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Hi all! I am new to Linux and don't know how rsync works. First off, here is what I am supposed to do. I save the jpeg file(from email attachment) ...
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  1. #1
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    how to rsync web folders on different servers


    Hi all!
    I am new to Linux and don't know how rsync works.
    First off, here is what I am supposed to do. I save the jpeg file(from email attachment) in Server A:/htdocs/test/img.. Whenever there is new file saved in Server A, it will also have to be in Server B:/webapps/testb/img.

    How do I do this using rsync? Please give me sample scripts. Also, should I install rsync or it is also installed during Linux installation?

    Thanks.

  2. #2
    Linux User DThor's Avatar
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    Well, this can be simple or get complicated. To approach it methodically:

    You can ascertain whether rsync is installed simply by entering "rsync" on a shell command line. If it's there, you'll get a nice verbose help, if not, you'll get a terse "command not found". If it's not installed, you'll need to use whatever software management tool that comes with your Linux distro to install it. It's almost without a doubt either installed or somewhere on the Linux install disks.

    To sync up those locations, you would typically enter:

    rsync -av servera:/htdocs/test/img serverb:/htdocs/test/img

    (note: - don't use spaces in paths on Linux. You can get around it in some cases, but it will cause you grief. Use an underscore instead if you must).

    "img" can be either a file or a directory - typically you'll want to sync up directories containing files since you may or may not know the name of any given file, and that avoids having to type it out.

    Now, if you want that command run every time you save a file, you can make a simple bash script and run it manually. Alternatively, you can use cron to run it. It allows you to run commands and scripts automatically at defined intervals.

    DT

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    Talking

    Hi! Thank you for your reply.
    Now I have this script that works(through reading via the internet for hours! ):

    Code:
    #=======================================
    #!/bin/sh
    
    echo "=================START======================" >>$SOURCE_HOST/logs/rsync.log
    
    date >> /usr/local/tomcat/webapps/logs/rsync.log
    
    rsync -av --delete --include "*.jpg" --exclude "*" $SOURCE_HOST/img/ /home/img >>$SOURCE_HOST/logs/rsync.log
    
    echo "==================END=======================" >>$SOURCE_HOST/logs/rsync.log
    
    #=======================================
    I have a follow-up question, is there a command in Linux to know if a certain folder has been updated/changed?

    Cheers!

  4. #4
    Linux User DThor's Avatar
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    Glad you got it working. Off the top of my head, I don't know specifically of a command that returns "yup, this has been touched" except for parsing the date of the files or setting/noting the backup bit. However, when you think about it, whatever this utility would do, you'd need to run it at certain times(whether it's once an day, once an hour, or every 10 seconds). It wouldn't be able to omnipresently just "know" that someone's altered a file, it's got to traverse the tree. Therefore, it turns into some sort of utility that would be run, say by cron, and actually rsync would be the perfect one - since it traverses the entire tree, and only updates things that were altered. Getting into setting and clearing backup bits I suspect would be more crunching that you need.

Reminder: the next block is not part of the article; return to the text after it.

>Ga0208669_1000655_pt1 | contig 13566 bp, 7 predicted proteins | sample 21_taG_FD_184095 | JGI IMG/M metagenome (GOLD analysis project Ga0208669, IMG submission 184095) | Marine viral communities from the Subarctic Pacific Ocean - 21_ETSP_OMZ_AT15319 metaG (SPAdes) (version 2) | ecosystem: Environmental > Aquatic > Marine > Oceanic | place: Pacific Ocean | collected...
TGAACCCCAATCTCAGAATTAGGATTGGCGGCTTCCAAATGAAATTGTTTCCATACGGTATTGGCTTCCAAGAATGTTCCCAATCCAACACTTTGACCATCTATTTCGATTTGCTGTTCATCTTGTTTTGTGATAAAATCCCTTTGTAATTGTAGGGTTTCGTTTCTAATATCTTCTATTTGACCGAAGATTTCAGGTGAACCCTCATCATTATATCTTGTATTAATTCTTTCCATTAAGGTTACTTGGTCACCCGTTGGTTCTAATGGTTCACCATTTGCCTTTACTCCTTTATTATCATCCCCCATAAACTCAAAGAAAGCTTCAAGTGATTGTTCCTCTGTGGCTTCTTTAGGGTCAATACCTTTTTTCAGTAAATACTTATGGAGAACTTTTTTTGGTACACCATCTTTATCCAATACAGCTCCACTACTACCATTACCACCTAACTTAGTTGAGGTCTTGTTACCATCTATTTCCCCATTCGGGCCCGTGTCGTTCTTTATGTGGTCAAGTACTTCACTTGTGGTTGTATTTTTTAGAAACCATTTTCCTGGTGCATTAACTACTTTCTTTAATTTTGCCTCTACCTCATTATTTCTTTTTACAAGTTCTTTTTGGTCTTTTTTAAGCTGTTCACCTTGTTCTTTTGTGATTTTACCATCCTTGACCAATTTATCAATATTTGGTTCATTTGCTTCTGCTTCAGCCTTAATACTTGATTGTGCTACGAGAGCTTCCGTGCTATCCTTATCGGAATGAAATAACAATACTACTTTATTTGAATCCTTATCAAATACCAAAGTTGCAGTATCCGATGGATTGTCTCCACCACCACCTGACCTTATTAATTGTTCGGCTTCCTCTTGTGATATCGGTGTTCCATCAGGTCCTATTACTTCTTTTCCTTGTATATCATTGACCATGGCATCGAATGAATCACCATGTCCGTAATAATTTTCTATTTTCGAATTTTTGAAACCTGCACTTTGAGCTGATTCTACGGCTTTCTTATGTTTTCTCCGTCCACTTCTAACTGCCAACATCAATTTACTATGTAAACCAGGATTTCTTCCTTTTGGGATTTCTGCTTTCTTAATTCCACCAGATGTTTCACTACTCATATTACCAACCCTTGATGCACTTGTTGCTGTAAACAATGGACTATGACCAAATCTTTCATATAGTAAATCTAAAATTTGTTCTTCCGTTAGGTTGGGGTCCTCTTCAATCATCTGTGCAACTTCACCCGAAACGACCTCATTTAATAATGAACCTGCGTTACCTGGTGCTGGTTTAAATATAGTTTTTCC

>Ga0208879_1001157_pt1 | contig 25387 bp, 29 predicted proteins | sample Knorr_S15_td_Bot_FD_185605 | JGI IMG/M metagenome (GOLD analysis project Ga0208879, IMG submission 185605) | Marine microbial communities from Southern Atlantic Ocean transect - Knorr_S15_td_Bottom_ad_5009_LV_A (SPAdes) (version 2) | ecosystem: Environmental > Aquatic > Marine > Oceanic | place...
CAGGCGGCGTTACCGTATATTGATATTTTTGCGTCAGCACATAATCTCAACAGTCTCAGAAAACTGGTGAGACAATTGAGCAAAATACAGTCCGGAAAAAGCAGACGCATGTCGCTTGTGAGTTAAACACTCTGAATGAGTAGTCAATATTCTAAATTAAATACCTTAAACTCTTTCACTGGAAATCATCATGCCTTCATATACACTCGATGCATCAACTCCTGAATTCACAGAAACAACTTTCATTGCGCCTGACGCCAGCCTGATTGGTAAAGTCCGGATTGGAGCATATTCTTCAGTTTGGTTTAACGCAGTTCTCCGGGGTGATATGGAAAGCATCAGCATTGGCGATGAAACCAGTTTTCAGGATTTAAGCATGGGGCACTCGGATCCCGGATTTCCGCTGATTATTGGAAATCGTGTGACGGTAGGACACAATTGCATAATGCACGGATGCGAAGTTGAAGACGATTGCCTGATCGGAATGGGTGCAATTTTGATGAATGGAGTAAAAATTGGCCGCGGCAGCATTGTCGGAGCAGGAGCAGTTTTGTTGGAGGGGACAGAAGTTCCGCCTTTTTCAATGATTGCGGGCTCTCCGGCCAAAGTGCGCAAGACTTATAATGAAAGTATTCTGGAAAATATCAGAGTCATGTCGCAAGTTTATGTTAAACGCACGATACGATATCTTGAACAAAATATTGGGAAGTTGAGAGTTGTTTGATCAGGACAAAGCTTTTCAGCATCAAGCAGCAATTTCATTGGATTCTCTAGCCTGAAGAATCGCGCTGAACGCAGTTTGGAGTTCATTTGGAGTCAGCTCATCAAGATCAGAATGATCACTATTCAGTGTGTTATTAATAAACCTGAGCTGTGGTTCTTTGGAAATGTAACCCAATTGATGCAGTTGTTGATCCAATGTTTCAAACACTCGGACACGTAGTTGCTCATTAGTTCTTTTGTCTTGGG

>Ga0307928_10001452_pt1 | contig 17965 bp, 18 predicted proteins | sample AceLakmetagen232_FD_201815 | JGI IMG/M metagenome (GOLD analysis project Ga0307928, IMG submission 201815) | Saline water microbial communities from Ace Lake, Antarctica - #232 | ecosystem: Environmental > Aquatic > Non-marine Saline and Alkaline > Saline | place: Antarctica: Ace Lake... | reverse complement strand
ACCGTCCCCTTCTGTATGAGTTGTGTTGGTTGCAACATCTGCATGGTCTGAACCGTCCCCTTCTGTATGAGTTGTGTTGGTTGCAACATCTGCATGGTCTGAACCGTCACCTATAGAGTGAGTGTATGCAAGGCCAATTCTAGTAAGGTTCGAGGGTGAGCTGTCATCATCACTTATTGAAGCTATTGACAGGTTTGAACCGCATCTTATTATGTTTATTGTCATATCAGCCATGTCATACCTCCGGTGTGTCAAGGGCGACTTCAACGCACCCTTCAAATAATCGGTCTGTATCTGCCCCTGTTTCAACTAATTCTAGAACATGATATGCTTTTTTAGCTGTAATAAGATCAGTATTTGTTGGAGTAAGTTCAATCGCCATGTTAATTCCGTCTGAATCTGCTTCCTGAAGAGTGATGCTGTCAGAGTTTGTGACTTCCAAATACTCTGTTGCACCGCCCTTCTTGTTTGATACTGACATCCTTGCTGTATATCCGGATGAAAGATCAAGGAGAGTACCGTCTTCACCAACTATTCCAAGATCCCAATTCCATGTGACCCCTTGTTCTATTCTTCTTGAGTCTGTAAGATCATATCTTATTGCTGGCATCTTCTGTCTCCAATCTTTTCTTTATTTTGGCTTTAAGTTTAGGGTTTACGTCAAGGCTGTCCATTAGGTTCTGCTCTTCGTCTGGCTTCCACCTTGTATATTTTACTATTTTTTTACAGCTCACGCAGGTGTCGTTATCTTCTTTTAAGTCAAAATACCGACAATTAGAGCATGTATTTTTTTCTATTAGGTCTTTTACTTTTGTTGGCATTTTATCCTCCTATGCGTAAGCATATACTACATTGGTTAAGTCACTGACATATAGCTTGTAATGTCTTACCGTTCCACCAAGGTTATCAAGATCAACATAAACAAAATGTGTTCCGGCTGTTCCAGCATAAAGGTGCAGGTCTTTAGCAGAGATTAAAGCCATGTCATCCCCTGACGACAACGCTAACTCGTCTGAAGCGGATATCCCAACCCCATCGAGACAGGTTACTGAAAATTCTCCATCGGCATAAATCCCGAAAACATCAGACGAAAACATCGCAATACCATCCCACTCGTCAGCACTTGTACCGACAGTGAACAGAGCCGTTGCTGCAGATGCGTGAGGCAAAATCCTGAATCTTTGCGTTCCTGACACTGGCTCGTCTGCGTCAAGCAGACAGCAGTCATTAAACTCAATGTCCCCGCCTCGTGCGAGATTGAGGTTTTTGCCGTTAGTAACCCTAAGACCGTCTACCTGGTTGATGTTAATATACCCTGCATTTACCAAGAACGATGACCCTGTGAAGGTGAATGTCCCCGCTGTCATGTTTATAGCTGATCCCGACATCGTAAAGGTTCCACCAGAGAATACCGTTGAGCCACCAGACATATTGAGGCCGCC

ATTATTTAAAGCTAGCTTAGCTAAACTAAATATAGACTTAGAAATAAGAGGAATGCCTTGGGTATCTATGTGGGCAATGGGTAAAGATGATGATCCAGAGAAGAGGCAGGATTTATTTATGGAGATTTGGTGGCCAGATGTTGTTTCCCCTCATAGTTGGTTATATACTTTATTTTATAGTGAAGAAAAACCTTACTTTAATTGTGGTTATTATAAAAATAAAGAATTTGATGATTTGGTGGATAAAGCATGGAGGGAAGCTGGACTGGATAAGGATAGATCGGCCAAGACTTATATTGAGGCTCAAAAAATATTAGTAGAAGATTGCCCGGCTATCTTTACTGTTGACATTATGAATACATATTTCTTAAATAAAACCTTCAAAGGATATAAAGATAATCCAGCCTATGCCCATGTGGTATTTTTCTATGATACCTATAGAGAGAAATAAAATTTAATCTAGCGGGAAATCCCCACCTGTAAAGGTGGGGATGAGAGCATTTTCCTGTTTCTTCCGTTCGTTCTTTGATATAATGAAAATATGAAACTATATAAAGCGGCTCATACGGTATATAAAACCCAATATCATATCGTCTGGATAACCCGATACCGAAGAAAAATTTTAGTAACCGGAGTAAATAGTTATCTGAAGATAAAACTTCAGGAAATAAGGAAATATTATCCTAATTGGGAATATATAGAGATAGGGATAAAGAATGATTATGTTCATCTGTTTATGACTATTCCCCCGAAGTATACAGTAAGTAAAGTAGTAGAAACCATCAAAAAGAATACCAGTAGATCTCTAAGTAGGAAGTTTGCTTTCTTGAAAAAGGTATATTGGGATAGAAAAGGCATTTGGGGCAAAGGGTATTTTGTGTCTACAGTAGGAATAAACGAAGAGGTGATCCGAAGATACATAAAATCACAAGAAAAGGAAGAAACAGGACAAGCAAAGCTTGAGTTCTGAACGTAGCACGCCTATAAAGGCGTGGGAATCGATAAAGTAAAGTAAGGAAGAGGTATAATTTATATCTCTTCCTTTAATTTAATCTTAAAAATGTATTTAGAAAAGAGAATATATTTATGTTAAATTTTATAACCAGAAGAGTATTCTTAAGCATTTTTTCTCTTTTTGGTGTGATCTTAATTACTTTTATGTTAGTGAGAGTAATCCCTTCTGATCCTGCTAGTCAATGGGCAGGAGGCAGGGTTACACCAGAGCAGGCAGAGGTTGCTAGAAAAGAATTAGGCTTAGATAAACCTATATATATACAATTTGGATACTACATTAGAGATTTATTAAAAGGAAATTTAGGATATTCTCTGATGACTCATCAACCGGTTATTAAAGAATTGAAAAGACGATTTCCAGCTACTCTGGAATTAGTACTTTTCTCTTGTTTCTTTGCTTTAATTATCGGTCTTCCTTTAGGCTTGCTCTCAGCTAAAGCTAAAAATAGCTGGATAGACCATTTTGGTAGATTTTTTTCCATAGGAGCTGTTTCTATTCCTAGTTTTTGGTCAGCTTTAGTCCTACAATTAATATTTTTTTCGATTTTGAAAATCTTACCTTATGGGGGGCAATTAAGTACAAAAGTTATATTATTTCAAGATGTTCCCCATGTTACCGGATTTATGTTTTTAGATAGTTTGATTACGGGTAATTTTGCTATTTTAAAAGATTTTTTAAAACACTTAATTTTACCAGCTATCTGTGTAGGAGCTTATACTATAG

DT

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    Thumbs up

    I see.. Then I guess, I'll make a workaround on the java side..

    And another question arises.. I edited my crontab file, I changed the time to every 1 hour instead of every 15 minutes. But the changed I made is not working.. Should I restart/run something when I change the crontab file?
    It is still running every 15 minutes..

    below is what I've written in the crontab
    Code:
    0,1,30,45 * * * * root sh /usr/local/tomcat/webapps/shellscript/rsync.sh

  6. #6
    Linux User DThor's Avatar
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    Did you manually edit the crontab? It's best to alter your crontab with:

    crontab -e

    When saved, this ensures the cron daemon gets told there was a change and re-reads it. Currently active crontab can be displayed with:

    crontab -l

    Try that and see if it's displaying what you think.

    Anyway, you can always(as root) go to /etc/init.d and enter:

    ./cron restart

    to give it a kick.

    DT

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    Yeah, I manually edited my crontab. But I did not restart it.

    I don't know how to do it by crontab -e.
    Can you give me the steps on how to do this? I know it's just simple, but I really don't know..

    Thanks.

  8. #8
    Linux User DThor's Avatar
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    Heh - you just enter....crontab -e

    It brings up your text editor, you add/alter/delete lines, and when you save and quit it tags cron to let it know you've changed things.

    Also, as root, you can go to /etc/init.d and enter

    ./cron restart

    although having to become root is what the '-e' param is helping you avoid. Use that, it's safer. It also ensures you're editing the right file.

    DT

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